Primorye Protests Don't Sway Putin

ReutersRiot police roughly detaining protesters Sunday in Vladivostok. "This is the worst thing that could have happened," said Vladimir Litvinov of a car owners club.
Prime Minister Vladimir Putin said the government would stick to its commitment to Russia's ailing auto industry Friday, giving no sign he would reconsider an increase in tariffs on imported cars that has sparked protests across the country.

The protests continued over the weekend, with up to 100 people detained when OMON riot police broke up a demonstration in Vladivostok on Sunday, and about 50 protesters turning up at a rally in the cold in Moscow.

The Primorye region, where Vladivostok is located, relies heavily on the import and sale of used Japanese cars, and locals have decried a government decree signed by Putin on Dec. 10 raising import tariffs on cars by as much as 200 percent. The new duties are to come into effect on Jan. 12.

About 500 people gathered on the main square of Vladivostok, around the city's main New Year's tree, when riot police brought in from Moscow ordered the crowd to disperse. They then detained up to 100 people, beating some of them and breaking reporters' equipment, The Associated Press reported. The Vladivostok police department declined to comment Sunday, as did the Vladivostok ambulance service, saying they only talk to journalists face to face.

"This is the first time people have been beaten like this here," said Vladimir Litvinov, a coordinator of the Primorye branch of the Russian Federation of Auto Owners. "This is the worst thing that could have happened."

Following the first major protests in the region, on Dec. 14, Primorye Governor Sergei Darkin and the region's legislature asked the State Duma and government to reconsider, but the import duties appear to pit the interests of residents of the Far East, and the Primorye region in particular, against those of Russian automakers, whose plants are located almost exclusively West of the Ural Mountains.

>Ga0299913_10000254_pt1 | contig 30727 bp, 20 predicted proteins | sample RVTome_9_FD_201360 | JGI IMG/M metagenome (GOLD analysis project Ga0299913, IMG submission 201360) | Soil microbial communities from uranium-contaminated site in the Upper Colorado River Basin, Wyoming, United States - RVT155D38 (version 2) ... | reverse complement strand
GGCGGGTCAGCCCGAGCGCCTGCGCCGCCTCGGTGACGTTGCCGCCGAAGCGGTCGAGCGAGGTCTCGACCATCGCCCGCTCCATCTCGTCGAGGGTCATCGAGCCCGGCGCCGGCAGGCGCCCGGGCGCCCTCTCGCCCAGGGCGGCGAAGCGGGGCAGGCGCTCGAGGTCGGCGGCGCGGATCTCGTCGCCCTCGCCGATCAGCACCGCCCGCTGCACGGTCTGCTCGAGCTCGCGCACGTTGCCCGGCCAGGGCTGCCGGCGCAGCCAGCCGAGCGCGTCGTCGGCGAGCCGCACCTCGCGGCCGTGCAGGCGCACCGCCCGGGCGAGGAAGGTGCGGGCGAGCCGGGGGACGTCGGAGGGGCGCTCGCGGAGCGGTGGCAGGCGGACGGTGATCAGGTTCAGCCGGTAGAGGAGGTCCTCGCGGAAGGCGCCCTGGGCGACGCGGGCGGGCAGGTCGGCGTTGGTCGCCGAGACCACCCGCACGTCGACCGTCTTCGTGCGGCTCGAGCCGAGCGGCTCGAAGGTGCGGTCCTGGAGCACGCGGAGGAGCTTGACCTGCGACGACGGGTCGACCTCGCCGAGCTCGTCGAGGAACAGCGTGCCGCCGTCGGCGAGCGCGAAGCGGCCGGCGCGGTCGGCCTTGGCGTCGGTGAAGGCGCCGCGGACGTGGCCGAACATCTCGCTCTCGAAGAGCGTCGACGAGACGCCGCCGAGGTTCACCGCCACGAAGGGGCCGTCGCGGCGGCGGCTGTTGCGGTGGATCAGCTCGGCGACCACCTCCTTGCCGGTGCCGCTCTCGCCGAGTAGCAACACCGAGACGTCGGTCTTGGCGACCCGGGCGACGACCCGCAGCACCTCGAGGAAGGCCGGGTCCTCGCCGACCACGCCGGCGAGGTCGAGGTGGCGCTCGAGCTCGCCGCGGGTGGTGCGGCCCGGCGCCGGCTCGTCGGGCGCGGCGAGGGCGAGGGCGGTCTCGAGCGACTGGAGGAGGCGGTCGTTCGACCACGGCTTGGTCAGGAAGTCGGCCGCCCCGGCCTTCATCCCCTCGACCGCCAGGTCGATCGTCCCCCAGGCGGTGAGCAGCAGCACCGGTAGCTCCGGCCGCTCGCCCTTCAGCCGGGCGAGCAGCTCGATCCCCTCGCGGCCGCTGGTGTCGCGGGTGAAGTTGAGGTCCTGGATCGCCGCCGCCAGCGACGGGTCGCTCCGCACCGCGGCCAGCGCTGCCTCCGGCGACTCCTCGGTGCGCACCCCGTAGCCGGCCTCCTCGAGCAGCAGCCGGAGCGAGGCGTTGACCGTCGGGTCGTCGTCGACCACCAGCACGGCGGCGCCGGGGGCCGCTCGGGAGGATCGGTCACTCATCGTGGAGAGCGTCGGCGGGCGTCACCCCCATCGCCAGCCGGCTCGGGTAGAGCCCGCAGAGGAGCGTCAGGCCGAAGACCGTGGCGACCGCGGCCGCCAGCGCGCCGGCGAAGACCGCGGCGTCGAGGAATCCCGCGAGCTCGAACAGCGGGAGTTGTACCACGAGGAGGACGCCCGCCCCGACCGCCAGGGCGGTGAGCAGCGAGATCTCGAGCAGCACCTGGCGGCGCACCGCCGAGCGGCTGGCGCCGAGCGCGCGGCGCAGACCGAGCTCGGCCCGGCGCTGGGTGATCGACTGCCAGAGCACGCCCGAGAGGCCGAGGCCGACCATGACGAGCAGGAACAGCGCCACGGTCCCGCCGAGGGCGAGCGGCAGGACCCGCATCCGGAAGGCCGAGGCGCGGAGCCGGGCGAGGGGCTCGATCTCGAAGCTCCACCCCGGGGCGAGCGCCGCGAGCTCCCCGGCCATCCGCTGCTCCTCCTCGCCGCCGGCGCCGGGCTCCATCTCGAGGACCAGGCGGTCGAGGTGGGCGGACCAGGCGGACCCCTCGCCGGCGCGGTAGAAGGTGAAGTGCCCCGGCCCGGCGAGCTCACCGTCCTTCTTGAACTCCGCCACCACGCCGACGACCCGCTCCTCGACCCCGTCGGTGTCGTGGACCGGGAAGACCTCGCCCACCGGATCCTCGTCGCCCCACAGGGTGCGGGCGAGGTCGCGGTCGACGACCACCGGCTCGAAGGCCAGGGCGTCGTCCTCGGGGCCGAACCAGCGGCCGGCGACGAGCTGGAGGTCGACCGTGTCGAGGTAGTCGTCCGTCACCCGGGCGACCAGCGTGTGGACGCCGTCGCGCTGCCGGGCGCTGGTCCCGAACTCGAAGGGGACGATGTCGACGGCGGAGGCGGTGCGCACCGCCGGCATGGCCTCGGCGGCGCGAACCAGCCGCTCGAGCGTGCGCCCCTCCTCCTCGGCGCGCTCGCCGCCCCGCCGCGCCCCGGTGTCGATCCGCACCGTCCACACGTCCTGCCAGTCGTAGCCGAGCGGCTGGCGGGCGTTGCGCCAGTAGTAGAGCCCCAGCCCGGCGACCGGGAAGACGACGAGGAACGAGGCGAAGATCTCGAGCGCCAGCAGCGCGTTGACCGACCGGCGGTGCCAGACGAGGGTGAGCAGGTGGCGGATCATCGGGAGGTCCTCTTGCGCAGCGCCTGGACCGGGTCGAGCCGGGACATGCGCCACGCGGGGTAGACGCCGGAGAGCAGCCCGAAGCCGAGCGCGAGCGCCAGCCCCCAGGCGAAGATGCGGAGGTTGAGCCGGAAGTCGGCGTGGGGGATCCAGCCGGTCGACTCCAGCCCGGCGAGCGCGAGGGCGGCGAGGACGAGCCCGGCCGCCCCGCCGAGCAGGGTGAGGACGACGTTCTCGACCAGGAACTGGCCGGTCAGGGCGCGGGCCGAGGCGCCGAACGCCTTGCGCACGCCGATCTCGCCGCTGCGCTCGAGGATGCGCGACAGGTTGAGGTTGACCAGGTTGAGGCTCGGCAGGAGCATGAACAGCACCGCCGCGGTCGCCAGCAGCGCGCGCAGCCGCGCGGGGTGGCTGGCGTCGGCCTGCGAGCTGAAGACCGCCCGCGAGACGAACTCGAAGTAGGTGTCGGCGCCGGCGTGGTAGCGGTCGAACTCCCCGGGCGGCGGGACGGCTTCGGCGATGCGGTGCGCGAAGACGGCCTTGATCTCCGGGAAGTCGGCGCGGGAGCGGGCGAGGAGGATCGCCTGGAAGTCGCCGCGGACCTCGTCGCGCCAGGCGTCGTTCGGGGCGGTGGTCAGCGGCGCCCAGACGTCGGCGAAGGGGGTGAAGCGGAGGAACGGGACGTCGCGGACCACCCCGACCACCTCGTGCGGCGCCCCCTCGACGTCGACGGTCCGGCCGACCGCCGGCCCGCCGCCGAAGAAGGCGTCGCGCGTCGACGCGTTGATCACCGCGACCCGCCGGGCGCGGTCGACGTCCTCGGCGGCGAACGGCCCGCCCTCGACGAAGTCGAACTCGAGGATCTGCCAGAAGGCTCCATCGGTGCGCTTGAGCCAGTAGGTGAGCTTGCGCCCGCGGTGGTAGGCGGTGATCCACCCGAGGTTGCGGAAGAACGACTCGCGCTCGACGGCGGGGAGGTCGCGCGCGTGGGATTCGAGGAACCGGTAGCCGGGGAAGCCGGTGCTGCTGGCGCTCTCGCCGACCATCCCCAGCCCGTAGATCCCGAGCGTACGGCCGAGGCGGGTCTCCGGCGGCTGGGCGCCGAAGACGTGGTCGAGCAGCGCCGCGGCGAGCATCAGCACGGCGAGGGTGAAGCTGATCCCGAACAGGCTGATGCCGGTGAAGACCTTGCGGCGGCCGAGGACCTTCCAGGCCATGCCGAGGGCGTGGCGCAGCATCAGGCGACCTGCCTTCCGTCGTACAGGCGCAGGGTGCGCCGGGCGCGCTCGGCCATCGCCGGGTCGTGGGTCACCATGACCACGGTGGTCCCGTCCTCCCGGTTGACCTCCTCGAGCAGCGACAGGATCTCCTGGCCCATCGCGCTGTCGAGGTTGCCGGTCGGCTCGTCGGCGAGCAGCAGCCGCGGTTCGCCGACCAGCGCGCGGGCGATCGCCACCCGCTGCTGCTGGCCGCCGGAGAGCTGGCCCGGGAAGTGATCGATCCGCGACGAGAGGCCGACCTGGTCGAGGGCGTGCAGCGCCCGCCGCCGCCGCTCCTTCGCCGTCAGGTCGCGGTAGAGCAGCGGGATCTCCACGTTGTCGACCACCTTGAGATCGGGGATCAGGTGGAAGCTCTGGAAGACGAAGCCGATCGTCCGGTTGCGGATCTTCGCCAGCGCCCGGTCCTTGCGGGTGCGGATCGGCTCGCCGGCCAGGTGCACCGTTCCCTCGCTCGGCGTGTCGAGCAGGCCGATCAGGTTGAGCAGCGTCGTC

But there was also a small, officially sanctioned protest in Moscow, to go along with those in cities like Khabarovsk, Tyumen and Novosibirsk, among others.

Two people at the Bolotnaya Ploshchad protest on Sunday held of a banner reading "Deputies, Switch to a [Lada] Kalina, and Prime Minister, Switch to a Trolley."

Sergey Ponomarev / AP
Protesters on Bolotnaya Ploshchad on Sunday. One poster reads, "Today they raise car tariffs, tomorrow food prices!"

The 50 people who turned up were well below the 150 that had been allowed for the event and were required to pass though a metal detector to enter the square, which was ringed by police. The police did not try to interfere with the protest.

The organizers handed out stickers reading "Stop the increase in import tariffs" and yellow ribbons.

"We don't have slogans saying the government should resign," said Sergei Kanayev, one of the organizers of the event. "Ours is a peaceful protest."

Nevertheless, he voiced support for the illegal protesters in Vladivostok on Sunday, saying they were "harshly dispersed."

"They are splitting Russia into two parts," he said. "The Far East has nothing to do except protest."

There were signs that other groups were piggybacking on the issue. At least five members of the ultranationalist group Movement Against Illegal Immigration were part of the crowd.

The head of the Moscow branch, Vladimir Basmanov, said that the movement was offering "information support" for protests across the country.

"It's a blow to the people," he said. "We are with the people."

Some protesters had come from other cities. Sergei Teryokhin, who heads the Yaroslavl Union of Car Drivers, said he was part of a group of 15 people who came to oppose the hike in import duties.

"We decided to express our disagreement with the way the government is acting," Teryokhin said. "The rise in tariffs won't have any positive effect whatsoever on the development of the Russian car industry."

Teryokhin said he drives a Mazda which he bought in Japan and brought back with the help of friends in the Vladivostok car industry.

At the Friday meeting with key automotive industry executives in Naberezhniye Chelny, Tatarstan, Putin made it clear that he had no plans to reconsider the move to higher import duties, which Russian producers say would boost sagging sales.